Prior to the American effort, the French tried and failed to build the canal.' To demonstrate the healthy environment of the Canal Zone to would-be workers, in 1883 a French project directed moved his family from France.' Within one year, his wife, son, daughter and her finac饼/span> were dead from yellow fever.

Past Control Efforts

To eliminate malaria or yellow fever from an area, it is not necessary to eliminate all the mosquitoes'it is only necessary to kill a sufficient number.' The World Health Organization knows this fact and has abandoned eradication as a goal of mosquito control.

A complete elimination of mosquitoes is not possible because mosquitoes are extremely prolific.'' If you eliminated most of the mosquitoes in an area, but not every single one, their large numbers would eventually return.

This fact was realized only after much effort.' Some of the earliest work at the philanthropic Rockefeller Institute was directed toward eradication of the Anopheles and Aedes aegypti mosquitoes.' With a budget of several hundred thousand dollars, and many thousands of workers, its scientists literally coated the island of Sardinia with DDT (dicholoro-diphenyl-trichlorethane) shortly after World War II.' Disease was wiped out, but the mosquitoes were not.

Early efforts at mosquito control were largely the same throughout the world.' People were encouraged'often under the threat of civil fine'to empty containers of water near their houses.' Marshes were drained where possible, especially as part of land reclamation projects in such places as Italy.' Oil was poured onto stagnant water to suffocate the mosquito larvae.' In Greece, when petroleum became too expensive, olive oil was used.' Everywhere, screens were installed on windows.

Certain governments though malaria could be controlled by administration of guanine to the populace.' In Italy and Greece, state-run monopolies were set up to administer this treatment.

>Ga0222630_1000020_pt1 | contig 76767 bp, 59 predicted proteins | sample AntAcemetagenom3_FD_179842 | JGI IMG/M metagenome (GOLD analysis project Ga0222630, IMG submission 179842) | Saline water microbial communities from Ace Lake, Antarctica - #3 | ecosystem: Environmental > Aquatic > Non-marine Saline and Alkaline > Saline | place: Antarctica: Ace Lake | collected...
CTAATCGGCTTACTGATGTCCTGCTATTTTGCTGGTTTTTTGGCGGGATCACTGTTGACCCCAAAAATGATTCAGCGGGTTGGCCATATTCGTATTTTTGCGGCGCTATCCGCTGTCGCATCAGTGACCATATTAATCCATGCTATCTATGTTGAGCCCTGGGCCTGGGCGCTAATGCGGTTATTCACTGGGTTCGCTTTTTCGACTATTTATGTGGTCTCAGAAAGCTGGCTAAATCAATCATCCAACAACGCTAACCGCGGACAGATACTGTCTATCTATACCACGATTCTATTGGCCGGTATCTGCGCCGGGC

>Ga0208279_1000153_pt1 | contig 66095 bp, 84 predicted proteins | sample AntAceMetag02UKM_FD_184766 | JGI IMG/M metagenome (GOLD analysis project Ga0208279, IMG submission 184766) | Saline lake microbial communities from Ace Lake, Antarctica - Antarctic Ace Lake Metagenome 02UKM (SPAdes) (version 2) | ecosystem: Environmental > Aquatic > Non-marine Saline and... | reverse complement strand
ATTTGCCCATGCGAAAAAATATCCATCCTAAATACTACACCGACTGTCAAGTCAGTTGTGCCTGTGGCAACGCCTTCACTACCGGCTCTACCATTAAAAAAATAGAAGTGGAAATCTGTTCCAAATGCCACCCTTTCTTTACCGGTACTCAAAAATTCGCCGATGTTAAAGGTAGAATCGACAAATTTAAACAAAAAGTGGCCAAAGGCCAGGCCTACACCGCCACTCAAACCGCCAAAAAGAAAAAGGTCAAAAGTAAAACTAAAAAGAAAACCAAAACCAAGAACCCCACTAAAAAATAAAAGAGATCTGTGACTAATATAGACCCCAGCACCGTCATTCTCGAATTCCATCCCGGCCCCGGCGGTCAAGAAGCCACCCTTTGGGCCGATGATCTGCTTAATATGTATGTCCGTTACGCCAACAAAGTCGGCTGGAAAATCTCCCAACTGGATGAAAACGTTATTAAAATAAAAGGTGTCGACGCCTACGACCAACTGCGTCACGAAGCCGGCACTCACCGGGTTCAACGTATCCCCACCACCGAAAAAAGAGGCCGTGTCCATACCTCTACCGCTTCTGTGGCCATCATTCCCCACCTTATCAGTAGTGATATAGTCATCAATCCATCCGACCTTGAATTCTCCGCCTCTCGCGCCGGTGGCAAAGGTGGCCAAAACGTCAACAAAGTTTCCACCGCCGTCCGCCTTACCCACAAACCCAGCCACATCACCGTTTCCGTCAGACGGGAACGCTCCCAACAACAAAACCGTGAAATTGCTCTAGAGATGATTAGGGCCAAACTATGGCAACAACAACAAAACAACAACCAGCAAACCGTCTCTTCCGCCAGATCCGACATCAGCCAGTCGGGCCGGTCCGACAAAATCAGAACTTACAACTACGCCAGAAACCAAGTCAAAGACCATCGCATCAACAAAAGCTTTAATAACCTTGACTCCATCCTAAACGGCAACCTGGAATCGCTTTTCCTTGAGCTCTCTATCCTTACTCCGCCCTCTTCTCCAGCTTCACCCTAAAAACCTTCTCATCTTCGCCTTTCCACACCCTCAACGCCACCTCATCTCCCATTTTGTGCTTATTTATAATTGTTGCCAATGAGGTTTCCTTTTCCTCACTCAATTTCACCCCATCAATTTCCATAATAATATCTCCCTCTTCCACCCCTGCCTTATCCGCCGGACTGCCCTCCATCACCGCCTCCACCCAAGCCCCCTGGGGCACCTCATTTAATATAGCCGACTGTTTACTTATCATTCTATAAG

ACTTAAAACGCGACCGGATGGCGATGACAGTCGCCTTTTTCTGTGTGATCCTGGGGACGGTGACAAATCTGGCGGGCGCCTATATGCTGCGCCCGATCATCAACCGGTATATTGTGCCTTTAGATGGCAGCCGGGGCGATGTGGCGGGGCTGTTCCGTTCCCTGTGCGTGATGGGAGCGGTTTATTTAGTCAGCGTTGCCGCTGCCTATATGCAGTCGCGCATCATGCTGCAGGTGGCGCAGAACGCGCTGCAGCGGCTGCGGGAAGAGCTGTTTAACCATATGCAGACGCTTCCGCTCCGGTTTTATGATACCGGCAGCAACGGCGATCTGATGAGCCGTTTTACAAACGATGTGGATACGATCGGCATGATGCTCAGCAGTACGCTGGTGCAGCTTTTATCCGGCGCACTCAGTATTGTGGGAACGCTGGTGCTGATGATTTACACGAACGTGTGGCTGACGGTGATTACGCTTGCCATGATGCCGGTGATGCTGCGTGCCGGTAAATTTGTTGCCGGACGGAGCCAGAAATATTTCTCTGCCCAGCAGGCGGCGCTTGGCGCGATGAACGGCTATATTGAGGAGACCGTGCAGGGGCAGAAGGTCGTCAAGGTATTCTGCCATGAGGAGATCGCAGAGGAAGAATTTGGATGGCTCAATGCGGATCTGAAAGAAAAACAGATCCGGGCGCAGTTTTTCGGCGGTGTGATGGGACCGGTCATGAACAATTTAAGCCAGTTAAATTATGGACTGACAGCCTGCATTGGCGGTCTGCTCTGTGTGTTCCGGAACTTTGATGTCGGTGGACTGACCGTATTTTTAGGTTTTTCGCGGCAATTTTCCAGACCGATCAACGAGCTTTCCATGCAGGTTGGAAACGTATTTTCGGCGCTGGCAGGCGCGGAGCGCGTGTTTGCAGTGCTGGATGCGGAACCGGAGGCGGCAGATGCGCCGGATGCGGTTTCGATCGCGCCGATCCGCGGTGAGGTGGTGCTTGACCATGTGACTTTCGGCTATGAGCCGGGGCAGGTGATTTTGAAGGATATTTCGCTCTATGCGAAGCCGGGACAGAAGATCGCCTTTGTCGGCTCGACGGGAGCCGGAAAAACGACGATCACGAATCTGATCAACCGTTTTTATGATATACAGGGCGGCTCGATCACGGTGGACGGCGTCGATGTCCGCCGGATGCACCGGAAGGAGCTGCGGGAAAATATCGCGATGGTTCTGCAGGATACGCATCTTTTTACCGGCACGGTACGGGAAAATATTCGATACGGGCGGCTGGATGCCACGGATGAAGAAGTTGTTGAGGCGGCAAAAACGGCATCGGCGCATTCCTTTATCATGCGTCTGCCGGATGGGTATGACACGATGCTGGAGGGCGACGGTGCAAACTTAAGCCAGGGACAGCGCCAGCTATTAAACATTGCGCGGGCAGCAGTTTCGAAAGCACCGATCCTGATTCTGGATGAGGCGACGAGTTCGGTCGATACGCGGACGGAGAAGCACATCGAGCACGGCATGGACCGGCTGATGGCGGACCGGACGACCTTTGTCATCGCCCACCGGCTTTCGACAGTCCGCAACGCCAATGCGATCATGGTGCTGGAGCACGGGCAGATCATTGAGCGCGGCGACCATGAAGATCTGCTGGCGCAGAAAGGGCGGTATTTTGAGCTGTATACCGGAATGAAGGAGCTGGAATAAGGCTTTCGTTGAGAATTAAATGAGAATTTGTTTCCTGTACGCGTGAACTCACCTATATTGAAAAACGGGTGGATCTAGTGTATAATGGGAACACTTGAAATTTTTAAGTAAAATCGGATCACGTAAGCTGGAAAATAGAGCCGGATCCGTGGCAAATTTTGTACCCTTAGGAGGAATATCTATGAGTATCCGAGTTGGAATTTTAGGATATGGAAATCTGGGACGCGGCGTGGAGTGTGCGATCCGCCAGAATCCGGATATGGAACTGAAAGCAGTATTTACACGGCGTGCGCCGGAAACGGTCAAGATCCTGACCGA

Early larvicides included Paris Green (aceto-arsenite).' Paris Green was cheaper than oil and did not hurt people.' It was not toxic to cattle nor fish.' Paris Green worked because it was exactly the right size to be eaten by mosquito larva.' Paris Green was used in Brazil to eradicate yellow fever in the mid-1940s.

DDT was by far the most effective chemical used to control mosquitoes. ''DDT doubtless saved millions of lives during World War II.' Because of the detrimental effect of DDT on falcons, sea lions, fish, and other creatures, DDD is not banned in most, but not all, countries.

Other Mosquitoes

According to Matt Yates, president of the American Mosquito Control Association, there is a new menace called Aedes albopticus, the Asian tiger mosquito.' The mosquito'first discovered in the United States in 1985 in Houston, Texas'is considered to be a competent vector of yellow fever, and therefore, can bring jungle yellow fever to urban areas.' In addition, this mosquito may spread encephalitis.

Culex pipens is another nuisance.' This mosquito can be dangerous, particularly in Florida, because is spreads St. Louis encephalitis.' Culex pipens is also a threat to dogs because of heart worms.

The California salt marsh mosquito, Aedes squimiger, an important human pest in coastal California, was previously not suspected to be a vector of human pathogens.' However, recent research fingers this pest as a new vector of California encephalitis.' In addition, the Pacific coastal states are threatened by the Jamestown Canyon virus, which was isolated in three species of snowpool mosquitoes.


Because malaria and yellow fever are no longer prevalent in the United States, they are not a topic of concern to the general public.' However, the United States is still vulnerable to vector-borne diseases.

According to entomologist Jimmy K. Olson, Ph.D., priorities within the U.S. Health Service over the last two decades have shifted to cancer and AIDS.' The responsibility for managing vector-borne diseases has increasingly fallen to state and local public health agencies.' However, budget cuts and inflation have taken their toll on the ability of state and local agencies to maintain effective vector control programs.' Olson believes it is up to public educators and specialists involved in the prevention and control of vector-borne diseases to raise the public's awareness and support for this vital service.

Meanwhile, in picturesque Georgetown, S.C., the mosquitoes are as bad as ever.' But the natives do not mind the mosquitoes much.' 'It keeps the tourists away,' they say.

(This article was published in Pest Management Magazine in April 1992.)